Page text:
Saturday, March 26, 2011

Power and Its Privileges

So bombing Libya is a humanitarian undertaking designed to prevent massacres of innocent civilians. The anti-genocide gals on Obama's team engineered it, we are told, as if to vouchsafe the innocence of its intent. That we are not taking similar measures in other places in no way vitiates our project in Libya. After all, we cannot be everywhere.
But why Libya and not Cote d'Ivoire? As Corinne Dufka writes in Foreign Policy, the situation there is at least as harrowing. The number of people at risk is almost certainly higher: the Times reports today that seven hundred thousand refugees are on the move, dwarfing any numbers reported out of Libya. And yet we not only don't bomb, we don't even press terribly hard for the sanctions and condemnations that routinely follow stolen elections.
And why Libya and not Congo? Six million dead already; the war ongoing; our own responsibilities for the catastrophe, in multiple acts of omission and commission over fifty years, engraved in history books. And yet we don't even consider a dozen possible options to alleviate the suffering of the peoples of Kivu.
And why Libya and not Darfur? After all, the cause that originally joined Power and Rice and Clinton was to stop mass murder in Sudan, where, after a modest hiatus, reports grow of increasing attacks on Darfuri citizens. And yet surely attacking Libya diminishes whatever chance we may have had to respond aggressively to Bashir's continuing violations.
And come to think of it, why Libya at all, since the money spent on saving lives there could be spent to much greater effect on development assistance? Millions die from the routine diseases of poverty. It costs $140 a year to treat someone with AIDS; American generosity keeps two million people alive, but around the world some 20 million more go untreated. We could have bought medicine for seven million people this year with the money we have already spent on the campaign in Libya.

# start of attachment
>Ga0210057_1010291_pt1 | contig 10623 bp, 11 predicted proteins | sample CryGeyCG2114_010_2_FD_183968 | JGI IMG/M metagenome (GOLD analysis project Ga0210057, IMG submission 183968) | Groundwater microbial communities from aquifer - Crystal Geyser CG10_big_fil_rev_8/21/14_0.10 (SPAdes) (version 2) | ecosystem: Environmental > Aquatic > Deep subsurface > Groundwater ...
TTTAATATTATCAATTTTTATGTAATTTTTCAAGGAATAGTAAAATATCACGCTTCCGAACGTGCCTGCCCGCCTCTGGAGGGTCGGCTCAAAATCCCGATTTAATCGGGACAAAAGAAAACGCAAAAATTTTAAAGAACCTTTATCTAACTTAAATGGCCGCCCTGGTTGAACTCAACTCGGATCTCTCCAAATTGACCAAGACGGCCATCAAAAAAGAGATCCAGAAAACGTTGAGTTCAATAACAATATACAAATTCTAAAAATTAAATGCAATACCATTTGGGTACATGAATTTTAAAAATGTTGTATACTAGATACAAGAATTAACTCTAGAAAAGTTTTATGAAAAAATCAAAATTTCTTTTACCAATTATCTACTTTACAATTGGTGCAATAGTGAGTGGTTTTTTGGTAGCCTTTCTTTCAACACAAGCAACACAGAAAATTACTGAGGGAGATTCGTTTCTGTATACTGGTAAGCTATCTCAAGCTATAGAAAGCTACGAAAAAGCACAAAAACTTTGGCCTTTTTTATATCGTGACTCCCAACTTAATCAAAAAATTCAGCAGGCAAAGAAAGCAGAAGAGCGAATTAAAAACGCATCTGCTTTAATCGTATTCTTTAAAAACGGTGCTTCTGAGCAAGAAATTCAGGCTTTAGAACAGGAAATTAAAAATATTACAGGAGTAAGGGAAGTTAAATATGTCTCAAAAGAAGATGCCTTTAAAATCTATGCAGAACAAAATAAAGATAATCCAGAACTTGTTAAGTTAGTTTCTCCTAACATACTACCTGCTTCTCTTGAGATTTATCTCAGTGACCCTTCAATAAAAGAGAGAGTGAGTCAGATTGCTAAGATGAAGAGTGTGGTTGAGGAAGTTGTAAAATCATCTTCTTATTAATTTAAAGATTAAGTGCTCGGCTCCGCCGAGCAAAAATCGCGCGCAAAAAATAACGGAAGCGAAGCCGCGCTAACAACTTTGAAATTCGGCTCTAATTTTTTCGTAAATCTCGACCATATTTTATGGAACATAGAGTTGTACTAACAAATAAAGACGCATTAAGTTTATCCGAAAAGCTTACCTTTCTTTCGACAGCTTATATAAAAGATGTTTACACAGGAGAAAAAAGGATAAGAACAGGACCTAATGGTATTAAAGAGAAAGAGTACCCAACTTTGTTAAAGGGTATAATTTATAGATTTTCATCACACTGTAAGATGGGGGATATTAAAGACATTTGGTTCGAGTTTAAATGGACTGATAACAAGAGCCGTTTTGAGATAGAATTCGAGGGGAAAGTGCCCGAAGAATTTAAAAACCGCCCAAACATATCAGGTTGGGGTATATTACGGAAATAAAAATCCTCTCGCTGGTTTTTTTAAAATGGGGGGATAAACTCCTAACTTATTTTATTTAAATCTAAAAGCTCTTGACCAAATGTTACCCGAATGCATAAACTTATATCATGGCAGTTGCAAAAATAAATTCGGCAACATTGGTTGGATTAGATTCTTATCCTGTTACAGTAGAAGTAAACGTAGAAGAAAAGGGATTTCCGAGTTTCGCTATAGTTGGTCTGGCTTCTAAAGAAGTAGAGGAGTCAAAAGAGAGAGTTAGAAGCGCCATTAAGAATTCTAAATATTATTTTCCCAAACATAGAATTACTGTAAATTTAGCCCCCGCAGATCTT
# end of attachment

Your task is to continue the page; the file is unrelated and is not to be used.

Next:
But William Galston assures me that these questions are philosophically flawed:
Suppose you’re a skilled swimmer walking along a beach. You hear a cry for assistance and observe someone struggling in the water a hundred feet offshore. Although it’s highly likely that you can bring the endangered swimmer safely to shore, there’s a small chance that you can’t, and a smaller but not negligible threat to your own safety. You also know that no one else can act with equal odds of success. Would it have been right to walk on by?

Since Kant, we have been familiar with the proposition that “ought implies can.” But in some circumstances, the reverse also holds: “can implies ought.” Our massive, ongoing investment in military capacity has a range of consequences for defense and diplomacy. It also has moral consequences. Because we can act in ways that others can’t, we are not as free as they are to ignore threats that we have the power to abate.

But still I wonder: why save that swimmer, and not the other one, over there; or those five, by the river bank; or those ten infants drowning in the eddies? And why is it we never bother to save those ten, no matter how often we pass by, how often we watch them drown?

No comments:

Post a Comment